The Process of Internal Migration in England and Wales, 1851-1911: Updating Ravenstein and the Step-Migration Hypothesis
Keywords:Step-Migration, Internal Migration, England and Wales, Nineteenth Century, Census
Since their publication in 1885 and 1889 respectively, Ravenstein’s laws of migration – which have since been summarised as eleven broad rules – have achieved something approaching universal acceptance (Ravenstein 1885, 1889). While most of these laws have been tested and retested using data drawn from a range of countries and time periods – invariably reconfirming the status of his hypotheses as “laws” – one hypothesis has been resistant to attempts to confirm Ravenstein’s interpretation; the so-called step-migration hypothesis. Given the conflicting definitions of step-migration, this article first recounts the historiography of the term and the subsequent reason why this paper has defined step-migration as a means by which individuals migrated, rather than a population-level phenomenon in which out-migrants are continually replaced by in-migrants. Recent studies have invariably concluded that while step-migration may have been the predominant means by which migration occurred during periods of industrialisation in the past, it is no longer the process by which movement occurs in modern, post-industrial societies (Plane et al. 2005). This article therefore critically re-evaluates the evidence upon which Ravenstein based his laws. The census. Whereas Ravenstein used the published report of the 1881 census; the present study utilises the complete, individual-level manuscript census returns from 1851 to 1911. Through an analysis of approximately 160 million lifetime migration paths, this paper draws two important conclusions. First, that most people’s migratory activity tended to be concentrated in a single move – usually upon leaving home – rather than in a series of steps over their lifetimes. This means the census – recording only individuals’ birthplace and location on census night – captures most people’s full migration histories, amplifying its value as a source for studying migration in the past. By first identifying the age range in which migration occurred, this article argues that the similarity of the age profile of migrants to those leaving home suggests they were one-and-the-same process. By then constructing synthetic cohorts and analysing the distances migrated by the population in each census between the mean ages of key lifecycle events – leaving home, leaving service and entering marriage – it is demonstrated that very little migration occurred beyond the first move. This is reiterated in a cohort analysis which shows very little change in the destinations of migrants between censuses. In order to search for evidence of migration post-marriage, mothers’ migration paths are reconstructed from those of their co-resident children. This similarly demonstrates that only a minority of mothers migrated during their childbearing years with the majority of migration occurring prior to the birth of their first child. This article therefore shows that while 1851-1911 was not a period without migration, nor was it one of constant movement. Rather, England and Wales urbanised because the majority made a considered choice of destination once in their lives. This article therefore demonstrates that migration in steps was the exception rather than the rule and that the individual-level census returns are a valuable source of migration evidence between 1851 and 1911 and deserve far wider use.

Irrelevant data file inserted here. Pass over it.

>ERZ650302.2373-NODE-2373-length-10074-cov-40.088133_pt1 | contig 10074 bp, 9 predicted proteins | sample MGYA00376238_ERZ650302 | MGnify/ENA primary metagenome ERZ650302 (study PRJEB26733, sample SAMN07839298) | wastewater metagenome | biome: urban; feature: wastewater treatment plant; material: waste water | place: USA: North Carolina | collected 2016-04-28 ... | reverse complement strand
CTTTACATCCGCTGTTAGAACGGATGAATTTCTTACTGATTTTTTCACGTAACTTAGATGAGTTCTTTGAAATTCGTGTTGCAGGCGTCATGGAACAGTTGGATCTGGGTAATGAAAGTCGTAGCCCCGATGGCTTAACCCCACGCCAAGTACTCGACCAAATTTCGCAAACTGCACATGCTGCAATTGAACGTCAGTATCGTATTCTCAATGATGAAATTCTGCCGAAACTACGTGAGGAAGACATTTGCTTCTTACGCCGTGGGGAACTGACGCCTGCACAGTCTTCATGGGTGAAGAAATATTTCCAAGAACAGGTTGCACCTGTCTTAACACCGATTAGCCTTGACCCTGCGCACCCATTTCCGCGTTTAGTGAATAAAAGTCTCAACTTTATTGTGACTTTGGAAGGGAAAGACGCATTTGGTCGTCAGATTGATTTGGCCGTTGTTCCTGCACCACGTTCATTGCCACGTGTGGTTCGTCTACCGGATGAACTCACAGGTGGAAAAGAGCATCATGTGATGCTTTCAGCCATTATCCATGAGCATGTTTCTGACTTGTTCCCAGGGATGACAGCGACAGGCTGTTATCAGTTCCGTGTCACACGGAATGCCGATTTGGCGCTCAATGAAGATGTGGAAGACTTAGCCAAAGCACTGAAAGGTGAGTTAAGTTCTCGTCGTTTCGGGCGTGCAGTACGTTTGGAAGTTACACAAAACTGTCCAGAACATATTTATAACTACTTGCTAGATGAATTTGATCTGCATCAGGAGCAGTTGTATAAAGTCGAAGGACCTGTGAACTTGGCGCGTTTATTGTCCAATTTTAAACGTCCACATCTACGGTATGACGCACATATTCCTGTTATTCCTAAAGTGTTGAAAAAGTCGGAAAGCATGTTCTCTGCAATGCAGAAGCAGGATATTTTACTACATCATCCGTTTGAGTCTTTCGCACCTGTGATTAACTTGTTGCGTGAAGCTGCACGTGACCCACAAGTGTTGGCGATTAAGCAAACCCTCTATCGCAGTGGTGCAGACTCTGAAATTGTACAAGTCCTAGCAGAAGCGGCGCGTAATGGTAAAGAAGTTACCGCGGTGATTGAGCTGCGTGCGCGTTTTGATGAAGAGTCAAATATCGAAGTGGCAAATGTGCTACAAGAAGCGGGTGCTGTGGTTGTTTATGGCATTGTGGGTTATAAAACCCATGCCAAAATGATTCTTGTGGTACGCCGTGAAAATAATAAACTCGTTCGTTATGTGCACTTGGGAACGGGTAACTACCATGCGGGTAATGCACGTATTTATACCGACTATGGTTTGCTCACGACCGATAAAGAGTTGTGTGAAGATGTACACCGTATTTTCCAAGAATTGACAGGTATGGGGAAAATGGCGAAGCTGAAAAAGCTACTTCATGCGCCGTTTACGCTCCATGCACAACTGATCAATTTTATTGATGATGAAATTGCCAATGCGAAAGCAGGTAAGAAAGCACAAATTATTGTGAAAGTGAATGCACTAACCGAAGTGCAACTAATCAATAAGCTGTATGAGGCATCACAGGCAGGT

* This article belongs to a special issue on “Internal Migration as a Driver of Regional Population Change in Europe: Updating Ravenstein”.
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